None of these racist depictions gave any reviewer pause. In fact, the game is multi-award winning and praised as having great art and sound design. It is as if there is a shadowy underworld community in the app store where minstrel shows are gamified and performed to rave reviews. Where it is understood that the incarnation of karma would look like vengeance for some injury done to white supremacist order. Perhaps the developers saw a Black man whistling down a street in Moscow.
Should a complaint be sent to Apple registering shock and disgust? Perhaps a demand to remove the game from the app store should be published on social media. These responses have outlived their usefulness. We’ve exited that 40-year-long breath of fresh air where simply pointing out anti-blackness publicly was enough to get a company to tone it down. We are now back beneath the waves. Today, Nuremberg rallies are held weekly in every small American city. Mobs shout for the forcible deportation of Black American citizens. Our tragedy, today’s tragedy, is that we have realized too late that the universe does not, in fact, have a moral arc that bends towards justice. Racism stands still. It does not atrophy due to time and natural circumstances; on the contrary, it petrifies. It is digitized, downloaded and kept in pockets, and displayed in high-definition. It cannot be waited out. It needs to be blown up by outside forces.
It will serve nothing if Karma Incarnation 1 is pulled off the market. The world would remain exactly the same. Instead, it is white narrative-making that needs to be put out in the dustbin of history. White power does not need to be reprimanded or corrected, it needs to be supplanted. Confederate statues need not be torn down, statues commemorating plantation house arsonists need to be erected. This game should not be condemned. Instead, an army of developers that would invent new imaginary landscapes should be raised. Designers should craft game-worlds where white supremacists were unheard of or were no more as they could not survive the post-apocalyptic nightmare of radical black freedom. Dandara and Journey might be sought for conceptual templates but bolder, more dangerous game-worlds could be thought up. And the fight should be prepared for. If even the prospect of a Black woman 007 — a fictional, murdering agent of British imperialism — will be resisted with slurs and petitions, a game about a neo-Haitian Revolution or titles like, say, Attica Amistad would be banned. But they are necessary. Equality cannot look like constantly cowering in the corner and shielding one’s face from the lashes of the whip while shouting stop. At some point, it involves standing up. New, imaginary worlds should be built and rushed into reality without waiting for the ruins of this one.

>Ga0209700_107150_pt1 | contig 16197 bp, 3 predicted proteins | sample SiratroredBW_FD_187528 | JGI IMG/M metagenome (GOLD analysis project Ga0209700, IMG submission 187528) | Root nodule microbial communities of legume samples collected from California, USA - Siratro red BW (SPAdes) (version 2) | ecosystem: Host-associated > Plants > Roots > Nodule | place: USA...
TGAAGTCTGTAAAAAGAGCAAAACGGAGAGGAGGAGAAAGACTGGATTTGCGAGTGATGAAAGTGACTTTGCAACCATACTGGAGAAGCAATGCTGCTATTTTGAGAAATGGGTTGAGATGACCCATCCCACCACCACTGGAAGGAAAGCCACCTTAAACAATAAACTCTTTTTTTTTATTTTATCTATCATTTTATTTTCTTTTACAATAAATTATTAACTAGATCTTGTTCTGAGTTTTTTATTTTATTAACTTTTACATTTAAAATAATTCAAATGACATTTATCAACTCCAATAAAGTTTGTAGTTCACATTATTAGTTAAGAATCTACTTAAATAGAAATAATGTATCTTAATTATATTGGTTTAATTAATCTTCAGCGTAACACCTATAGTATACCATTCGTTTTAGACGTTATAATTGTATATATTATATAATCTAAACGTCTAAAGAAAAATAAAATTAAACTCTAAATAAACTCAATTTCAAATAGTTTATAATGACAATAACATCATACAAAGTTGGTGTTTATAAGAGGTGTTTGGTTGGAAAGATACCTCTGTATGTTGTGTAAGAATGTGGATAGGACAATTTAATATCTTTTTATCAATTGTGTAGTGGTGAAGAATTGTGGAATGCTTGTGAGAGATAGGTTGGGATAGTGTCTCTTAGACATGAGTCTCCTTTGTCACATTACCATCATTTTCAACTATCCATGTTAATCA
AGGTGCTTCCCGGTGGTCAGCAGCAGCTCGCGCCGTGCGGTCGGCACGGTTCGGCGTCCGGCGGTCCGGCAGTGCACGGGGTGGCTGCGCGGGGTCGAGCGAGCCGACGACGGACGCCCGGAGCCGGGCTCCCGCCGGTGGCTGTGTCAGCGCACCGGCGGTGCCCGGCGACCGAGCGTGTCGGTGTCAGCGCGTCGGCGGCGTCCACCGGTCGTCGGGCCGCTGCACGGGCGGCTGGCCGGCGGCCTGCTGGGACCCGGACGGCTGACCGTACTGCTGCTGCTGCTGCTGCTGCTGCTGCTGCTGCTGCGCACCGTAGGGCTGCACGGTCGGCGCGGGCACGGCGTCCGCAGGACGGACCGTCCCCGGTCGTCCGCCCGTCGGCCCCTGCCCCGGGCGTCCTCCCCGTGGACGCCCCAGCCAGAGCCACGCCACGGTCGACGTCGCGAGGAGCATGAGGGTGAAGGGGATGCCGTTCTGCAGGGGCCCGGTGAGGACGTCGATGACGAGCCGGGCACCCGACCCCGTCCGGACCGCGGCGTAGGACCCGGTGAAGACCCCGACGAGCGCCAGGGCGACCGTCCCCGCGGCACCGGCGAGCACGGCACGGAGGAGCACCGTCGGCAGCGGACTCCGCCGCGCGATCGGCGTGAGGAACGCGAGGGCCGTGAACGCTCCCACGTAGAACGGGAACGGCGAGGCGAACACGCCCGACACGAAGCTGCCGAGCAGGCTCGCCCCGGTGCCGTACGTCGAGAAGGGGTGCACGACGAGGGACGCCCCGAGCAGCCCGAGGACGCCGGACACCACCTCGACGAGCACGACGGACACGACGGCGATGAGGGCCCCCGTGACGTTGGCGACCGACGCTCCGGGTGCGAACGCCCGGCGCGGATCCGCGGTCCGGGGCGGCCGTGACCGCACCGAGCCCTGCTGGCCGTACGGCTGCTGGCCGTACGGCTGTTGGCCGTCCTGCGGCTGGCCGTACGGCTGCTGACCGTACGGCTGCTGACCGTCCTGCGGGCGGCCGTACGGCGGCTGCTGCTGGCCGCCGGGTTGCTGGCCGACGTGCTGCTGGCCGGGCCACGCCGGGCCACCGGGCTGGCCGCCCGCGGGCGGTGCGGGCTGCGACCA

Karma’s a b**ch.
Editor's Note: Karma. Incarnation. 1 could not be reached for comment.